The 5% Solution Group – a barrister lobby looking to reduce the level of practising certificate fee (PCF) – is to hold off calling an extraordinary general meeting of the Bar Council pending a meeting with Bar chairman Peter Lodder QC.
The aim of the group, which began via social networking site LinkedIn, is for the Bar Council to find “5% cuts annually for the next five years and [to confine] its role to what is necessary rather than luxurious”.
It says there is support from “very considerably more” than the 150 barristers needed to convene an EGM.
However, Mr Lodder has offered to meet the group, led by Jonathan Dingle, joint head of 218 Strand chambers in London, to discuss their concerns. Mr Dingle said it was appropriate not to make any decisions until after the meeting.
A consultation on proposals to increase the PCF by 5% closed last week. In a letter to Mr Dingle, Mr Lodder said it reflected how “the demands on the Bar Council in its approved regulator and representative capacities have continued to grow relentlessly”.
The increases in the Bar Standards Board’s (BSB) costs are largely accounted for by the statutory levies for the costs of the Legal Services Board and Legal Ombudsman, the need to plan for the BSB as an entity regulator and the development of the Quality Assurance Scheme of Advocates, he said.
Listing the range of the Bar Council’s representative work, Mr Lodder said: “For the Bar Council to stand up and fight for the publicly funded Bar, to expand work for the Bar at home (and, increasingly, in overseas markets), and to speak for the young Bar, a minimum level of funding is necessary for our effort to be effective.”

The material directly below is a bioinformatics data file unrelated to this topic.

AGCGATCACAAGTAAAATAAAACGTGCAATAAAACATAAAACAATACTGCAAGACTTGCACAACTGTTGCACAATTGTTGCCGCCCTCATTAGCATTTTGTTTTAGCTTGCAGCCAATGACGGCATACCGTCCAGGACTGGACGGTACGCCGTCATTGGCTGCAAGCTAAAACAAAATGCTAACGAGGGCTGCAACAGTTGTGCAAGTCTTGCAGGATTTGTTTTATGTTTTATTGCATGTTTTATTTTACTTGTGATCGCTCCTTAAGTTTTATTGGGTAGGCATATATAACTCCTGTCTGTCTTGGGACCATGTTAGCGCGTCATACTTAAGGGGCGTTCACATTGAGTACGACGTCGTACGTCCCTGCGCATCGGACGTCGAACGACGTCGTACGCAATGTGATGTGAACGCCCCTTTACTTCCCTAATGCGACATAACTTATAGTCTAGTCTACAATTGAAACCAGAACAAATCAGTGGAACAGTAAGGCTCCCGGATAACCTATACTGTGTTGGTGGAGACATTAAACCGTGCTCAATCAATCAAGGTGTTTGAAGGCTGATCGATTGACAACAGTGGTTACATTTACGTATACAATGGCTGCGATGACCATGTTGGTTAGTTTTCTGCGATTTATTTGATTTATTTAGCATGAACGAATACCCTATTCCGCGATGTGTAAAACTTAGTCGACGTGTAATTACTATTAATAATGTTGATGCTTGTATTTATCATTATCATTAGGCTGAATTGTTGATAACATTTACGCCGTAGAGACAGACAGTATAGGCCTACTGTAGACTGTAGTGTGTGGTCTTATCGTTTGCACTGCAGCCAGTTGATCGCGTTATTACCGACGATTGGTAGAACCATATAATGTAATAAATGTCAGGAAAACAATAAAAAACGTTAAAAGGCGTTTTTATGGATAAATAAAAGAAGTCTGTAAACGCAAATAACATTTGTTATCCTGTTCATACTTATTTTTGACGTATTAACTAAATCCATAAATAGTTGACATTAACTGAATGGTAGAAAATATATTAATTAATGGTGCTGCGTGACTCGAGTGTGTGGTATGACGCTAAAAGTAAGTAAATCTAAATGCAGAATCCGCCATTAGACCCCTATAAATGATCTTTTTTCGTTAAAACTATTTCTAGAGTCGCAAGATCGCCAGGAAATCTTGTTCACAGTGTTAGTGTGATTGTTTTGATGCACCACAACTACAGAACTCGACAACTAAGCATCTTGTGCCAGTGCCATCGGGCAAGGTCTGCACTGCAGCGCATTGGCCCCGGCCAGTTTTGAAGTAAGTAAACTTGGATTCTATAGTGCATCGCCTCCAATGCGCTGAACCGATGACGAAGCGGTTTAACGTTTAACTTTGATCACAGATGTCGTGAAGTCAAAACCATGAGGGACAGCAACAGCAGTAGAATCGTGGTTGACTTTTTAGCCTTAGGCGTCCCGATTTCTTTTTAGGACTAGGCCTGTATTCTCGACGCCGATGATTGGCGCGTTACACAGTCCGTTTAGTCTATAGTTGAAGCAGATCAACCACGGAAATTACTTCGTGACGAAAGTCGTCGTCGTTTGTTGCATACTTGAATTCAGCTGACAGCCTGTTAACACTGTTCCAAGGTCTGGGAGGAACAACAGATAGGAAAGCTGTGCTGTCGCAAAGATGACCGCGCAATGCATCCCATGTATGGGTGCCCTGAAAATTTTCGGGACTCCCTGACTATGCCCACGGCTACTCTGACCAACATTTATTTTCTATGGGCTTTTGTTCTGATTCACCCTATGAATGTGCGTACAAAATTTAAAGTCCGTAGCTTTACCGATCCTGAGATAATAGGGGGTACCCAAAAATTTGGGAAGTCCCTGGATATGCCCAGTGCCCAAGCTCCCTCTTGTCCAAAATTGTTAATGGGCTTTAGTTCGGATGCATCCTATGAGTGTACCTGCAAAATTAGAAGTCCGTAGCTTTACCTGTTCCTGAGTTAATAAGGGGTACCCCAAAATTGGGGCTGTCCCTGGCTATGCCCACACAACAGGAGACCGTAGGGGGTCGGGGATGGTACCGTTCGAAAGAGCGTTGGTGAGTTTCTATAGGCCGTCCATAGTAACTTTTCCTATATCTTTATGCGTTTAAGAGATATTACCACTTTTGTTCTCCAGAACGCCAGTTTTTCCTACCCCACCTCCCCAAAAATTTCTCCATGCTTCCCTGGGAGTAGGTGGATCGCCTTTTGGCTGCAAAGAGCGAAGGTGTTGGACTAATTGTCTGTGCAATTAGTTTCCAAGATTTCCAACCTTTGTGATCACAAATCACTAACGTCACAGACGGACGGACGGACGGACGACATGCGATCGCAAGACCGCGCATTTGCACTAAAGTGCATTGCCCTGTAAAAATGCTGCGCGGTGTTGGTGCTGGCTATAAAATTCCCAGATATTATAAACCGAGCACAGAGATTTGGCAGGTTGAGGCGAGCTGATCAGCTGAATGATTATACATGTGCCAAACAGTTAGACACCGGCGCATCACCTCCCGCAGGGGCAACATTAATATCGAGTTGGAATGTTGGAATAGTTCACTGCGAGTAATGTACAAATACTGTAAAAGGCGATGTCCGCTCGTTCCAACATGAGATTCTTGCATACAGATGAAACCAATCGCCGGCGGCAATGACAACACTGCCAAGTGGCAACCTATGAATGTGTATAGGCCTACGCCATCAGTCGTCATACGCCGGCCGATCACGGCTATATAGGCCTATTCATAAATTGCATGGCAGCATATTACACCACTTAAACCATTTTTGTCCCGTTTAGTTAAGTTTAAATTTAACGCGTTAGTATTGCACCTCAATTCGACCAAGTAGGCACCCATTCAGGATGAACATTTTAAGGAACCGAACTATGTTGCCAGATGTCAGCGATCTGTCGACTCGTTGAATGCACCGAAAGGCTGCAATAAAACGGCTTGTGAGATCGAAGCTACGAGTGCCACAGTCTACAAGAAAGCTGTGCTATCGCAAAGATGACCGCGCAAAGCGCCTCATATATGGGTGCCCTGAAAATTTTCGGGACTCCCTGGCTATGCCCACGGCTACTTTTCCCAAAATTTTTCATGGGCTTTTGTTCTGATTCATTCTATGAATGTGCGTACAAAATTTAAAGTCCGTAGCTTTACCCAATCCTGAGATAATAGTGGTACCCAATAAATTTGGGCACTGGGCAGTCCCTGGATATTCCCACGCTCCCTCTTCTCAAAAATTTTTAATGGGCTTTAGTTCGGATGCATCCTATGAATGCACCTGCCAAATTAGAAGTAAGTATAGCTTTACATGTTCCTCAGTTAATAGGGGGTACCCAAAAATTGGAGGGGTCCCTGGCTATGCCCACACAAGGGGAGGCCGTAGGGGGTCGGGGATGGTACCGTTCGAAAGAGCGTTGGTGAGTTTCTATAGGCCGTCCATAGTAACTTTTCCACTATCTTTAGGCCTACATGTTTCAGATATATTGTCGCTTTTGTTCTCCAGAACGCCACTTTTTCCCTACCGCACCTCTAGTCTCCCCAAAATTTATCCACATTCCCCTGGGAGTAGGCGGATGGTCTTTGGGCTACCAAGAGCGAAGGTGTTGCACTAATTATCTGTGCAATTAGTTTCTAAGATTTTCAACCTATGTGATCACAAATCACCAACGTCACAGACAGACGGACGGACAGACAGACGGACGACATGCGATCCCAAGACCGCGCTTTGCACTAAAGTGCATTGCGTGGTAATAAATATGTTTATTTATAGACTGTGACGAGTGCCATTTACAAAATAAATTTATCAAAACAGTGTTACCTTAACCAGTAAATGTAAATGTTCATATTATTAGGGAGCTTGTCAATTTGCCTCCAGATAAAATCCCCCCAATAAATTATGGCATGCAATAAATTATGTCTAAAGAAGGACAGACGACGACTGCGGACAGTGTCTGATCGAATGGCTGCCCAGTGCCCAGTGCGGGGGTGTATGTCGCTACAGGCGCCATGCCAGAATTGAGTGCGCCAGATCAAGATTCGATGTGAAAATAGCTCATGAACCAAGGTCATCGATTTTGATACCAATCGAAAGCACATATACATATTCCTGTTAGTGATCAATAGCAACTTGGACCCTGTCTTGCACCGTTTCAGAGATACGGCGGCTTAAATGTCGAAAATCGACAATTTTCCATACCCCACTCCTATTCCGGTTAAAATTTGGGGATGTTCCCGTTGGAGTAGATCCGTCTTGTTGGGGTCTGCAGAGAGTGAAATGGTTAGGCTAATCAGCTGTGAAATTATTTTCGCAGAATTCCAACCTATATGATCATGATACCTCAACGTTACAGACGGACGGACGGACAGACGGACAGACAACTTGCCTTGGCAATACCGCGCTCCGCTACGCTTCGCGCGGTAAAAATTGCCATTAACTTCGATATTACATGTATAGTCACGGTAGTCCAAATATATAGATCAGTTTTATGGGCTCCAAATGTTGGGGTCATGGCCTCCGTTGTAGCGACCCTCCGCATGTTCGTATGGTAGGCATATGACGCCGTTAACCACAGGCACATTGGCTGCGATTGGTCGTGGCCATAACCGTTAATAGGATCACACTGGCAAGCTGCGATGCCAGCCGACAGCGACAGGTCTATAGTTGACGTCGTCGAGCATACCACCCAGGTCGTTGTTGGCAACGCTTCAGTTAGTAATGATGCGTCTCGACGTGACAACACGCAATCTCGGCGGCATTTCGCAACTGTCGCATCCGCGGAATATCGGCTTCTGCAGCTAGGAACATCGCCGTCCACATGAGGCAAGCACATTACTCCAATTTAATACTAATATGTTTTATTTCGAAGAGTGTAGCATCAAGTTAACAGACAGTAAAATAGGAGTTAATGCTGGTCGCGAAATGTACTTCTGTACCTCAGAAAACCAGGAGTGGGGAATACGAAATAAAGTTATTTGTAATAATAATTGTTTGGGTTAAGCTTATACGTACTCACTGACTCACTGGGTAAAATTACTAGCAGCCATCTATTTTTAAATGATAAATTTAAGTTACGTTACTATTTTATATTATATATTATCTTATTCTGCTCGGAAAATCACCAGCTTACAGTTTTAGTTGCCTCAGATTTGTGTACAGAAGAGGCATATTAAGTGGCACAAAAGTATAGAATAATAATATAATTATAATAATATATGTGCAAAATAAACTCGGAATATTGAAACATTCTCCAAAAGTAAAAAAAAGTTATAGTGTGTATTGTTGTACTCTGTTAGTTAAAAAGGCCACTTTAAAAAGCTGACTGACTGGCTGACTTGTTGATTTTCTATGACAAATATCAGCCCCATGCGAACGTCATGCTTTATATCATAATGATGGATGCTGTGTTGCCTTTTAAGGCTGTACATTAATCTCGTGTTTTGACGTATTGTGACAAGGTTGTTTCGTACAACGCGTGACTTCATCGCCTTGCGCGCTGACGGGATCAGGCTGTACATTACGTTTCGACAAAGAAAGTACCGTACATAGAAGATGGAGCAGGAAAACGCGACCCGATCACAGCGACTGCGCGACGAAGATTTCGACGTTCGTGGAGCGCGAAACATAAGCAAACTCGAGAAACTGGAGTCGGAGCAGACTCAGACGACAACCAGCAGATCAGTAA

He insisted that its activitie
s are “necessary and not luxuries when the profession is under so much pressure for its continued existence”. He pointed out that the Bar Council is under a statutory duty to provide the BSB with the resources it needs to carry out its regulatory functions.
“Although the call to reduce the practising certificate fee is perhaps understandable and well-intentioned, any cuts can only mean that it will be the representative side of the Bar Council which will be affected, undermining its capability to stand up and fight for the Bar, at a time when we all agree it is most needed.”
Mr Dingle said he was delighted that Mr Lodder, and his successor Michael Todd QC, were taking the group’s concerns seriously.
He paid fulsome tribute to the work of barristers who volunteer their time to support the work of the Bar Council and to the “inspiring” work done in areas such as diversity and human rights, and campaigns such as promoting access to justice.
“The group’s message, however, is one which calls for a rigorous examination of the Bar’s approach to its statutory obligations and its other activities, from a cost-benefit perspective,” he explained.
He said Mr Lodder’s letter did not address two key concerns of the group. First, whether the Bar’s activities have been subject to “the sort of rigorous cost-benefit analysis with supporting costed ‘pain and grief’ impact statements if funding was not increased, or indeed reduced in part or totally: there is considerable concern that the Bar is being financially reactive rather than working to an affordable and tested budget in the way that public and private sector now do”.
The second was why those earning the least at the criminal, human rights, and family Bars “appear to be required to support Bar Council-funded projects seemingly costing over £700,000 in 2012/13 to develop work for those earning the most in the commercial and chancery Bars”.
Mr Dingle added that the group is also “very concerned that the increasing expense of simply putting on a wig may be adversely affecting access to a career in the profession for those from disadvantaged backgrounds, and the many women who make up a substantial proportion of the publicly funded Bar”.